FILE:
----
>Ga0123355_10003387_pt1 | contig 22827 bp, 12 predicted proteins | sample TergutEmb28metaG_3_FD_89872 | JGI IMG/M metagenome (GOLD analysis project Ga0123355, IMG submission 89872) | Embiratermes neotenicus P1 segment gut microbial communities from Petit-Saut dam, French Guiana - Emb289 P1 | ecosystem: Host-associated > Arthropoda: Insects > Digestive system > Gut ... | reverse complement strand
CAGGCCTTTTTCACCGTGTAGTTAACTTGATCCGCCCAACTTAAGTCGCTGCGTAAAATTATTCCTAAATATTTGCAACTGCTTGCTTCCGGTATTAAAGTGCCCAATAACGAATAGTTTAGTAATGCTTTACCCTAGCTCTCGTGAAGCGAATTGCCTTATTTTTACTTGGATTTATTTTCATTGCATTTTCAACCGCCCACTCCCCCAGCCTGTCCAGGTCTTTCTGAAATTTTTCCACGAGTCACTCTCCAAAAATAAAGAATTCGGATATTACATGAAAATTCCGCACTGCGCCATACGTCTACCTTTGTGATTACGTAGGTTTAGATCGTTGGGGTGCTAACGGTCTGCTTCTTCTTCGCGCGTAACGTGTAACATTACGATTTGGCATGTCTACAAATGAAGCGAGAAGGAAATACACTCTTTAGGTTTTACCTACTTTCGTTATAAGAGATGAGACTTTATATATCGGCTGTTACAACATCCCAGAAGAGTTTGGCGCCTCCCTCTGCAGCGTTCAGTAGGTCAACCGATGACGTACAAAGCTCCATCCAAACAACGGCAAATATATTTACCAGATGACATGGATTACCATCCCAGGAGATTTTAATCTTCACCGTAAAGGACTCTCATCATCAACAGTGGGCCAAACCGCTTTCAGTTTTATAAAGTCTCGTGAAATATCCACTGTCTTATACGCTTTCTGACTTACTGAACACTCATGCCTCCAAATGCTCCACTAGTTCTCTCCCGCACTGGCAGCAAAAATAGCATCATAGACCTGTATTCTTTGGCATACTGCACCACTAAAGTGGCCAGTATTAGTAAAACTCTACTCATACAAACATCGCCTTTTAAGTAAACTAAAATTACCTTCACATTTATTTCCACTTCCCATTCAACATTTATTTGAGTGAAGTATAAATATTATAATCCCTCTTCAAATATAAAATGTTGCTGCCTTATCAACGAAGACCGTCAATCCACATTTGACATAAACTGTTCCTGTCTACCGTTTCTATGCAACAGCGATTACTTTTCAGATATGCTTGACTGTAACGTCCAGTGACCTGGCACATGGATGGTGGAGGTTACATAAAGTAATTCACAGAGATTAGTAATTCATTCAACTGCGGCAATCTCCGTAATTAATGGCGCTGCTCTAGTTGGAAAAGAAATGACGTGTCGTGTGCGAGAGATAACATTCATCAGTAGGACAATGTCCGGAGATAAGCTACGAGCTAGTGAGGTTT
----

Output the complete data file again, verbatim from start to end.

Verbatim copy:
>Ga0123355_10003387_pt1 | contig 22827 bp, 12 predicted proteins | sample TergutEmb28metaG_3_FD_89872 | JGI IMG/M metagenome (GOLD analysis project Ga0123355, IMG submission 89872) | Embiratermes neotenicus P1 segment gut microbial communities from Petit-Saut dam, French Guiana - Emb289 P1 | ecosystem: Host-associated > Arthropoda: Insects > Digestive system > Gut ... | reverse complement strand
CAGGCCTTTTTCACCGTGTAGTTAACTTGATCCGCCCAACTTAAGTCGCTGCGTAAAATTATTCCTAAATATTTGCAACTGCTTGCTTCCGGTATTAAAGTGCCCAATAACGAATAGTTTAGTAATGCTTTACCCTAGCTCTCGTGAAGCGAATTGCCTTATTTTTACTTGGATTTATTTTCATTGCATTTTCAACCGCCCACTCCCCCAGCCTGTCCAGGTCTTTCTGAAATTTTTCCACGAGTCACTCTCCAAAAATAAAGAATTCGGATATTACATGAAAATTCCGCACTGCGCCATACGTCTACCTTTGTGATTACGTAGGTTTAGATCGTTGGGGTGCTAACGGTCTGCTTCTTCTTCGCGCGTAACGTGTAACATTACGATTTGGCATGTCTACAAATGAAGCGAGAAGGAAATACACTCTTTAGGTTTTACCTACTTTCGTTATAAGAGATGAGACTTTATATATCGGCTGTTACAACATCCCAGAAGAGTTTGGCGCCTCCCTCTGCAGCGTTCAGTAGGTCAACCGATGACGTACAAAGCTCCATCCAAACAACGGCAAATATATTTACCAGATGACATGGATTACCATCCCAGGAGATTTTAATCTTCACCGTAAAGGACTCTCATCATCAACAGTGGGCCAAACCGCTTTCAGTTTTATAAAGTCTCGTGAAATATCCACTGTCTTATACGCTTTCTGACTTACTGAACACTCATGCCTCCAAATGCTCCACTAGTTCTCTCCCGCACTGGCAGCAAAAATAGCATCATAGACCTGTATTCTTTGGCATACTGCACCACTAAAGTGGCCAGTATTAGTAAAACTCTACTCATACAAACATCGCCTTTTAAGTAAACTAAAATTACCTTCACATTTATTTCCACTTCCCATTCAACATTTATTTGAGTGAAGTATAAATATTATAATCCCTCTTCAAATATAAAATGTTGCTGCCTTATCAACGAAGACCGTCAATCCACATTTGACATAAACTGTTCCTGTCTACCGTTTCTATGCAACAGCGATTACTTTTCAGATATGCTTGACTGTAACGTCCAGTGACCTGGCACATGGATGGTGGAGGTTACATAAAGTAATTCACAGAGATTAGTAATTCATTCAACTGCGGCAATCTCCGTAATTAATGGCGCTGCTCTAGTTGGAAAAGAAATGACGTGTCGTGTGCGAGAGATAACATTCATCAGTAGGACAATGTCCGGAGATAAGCTACGAGCTAGTGAGGTTT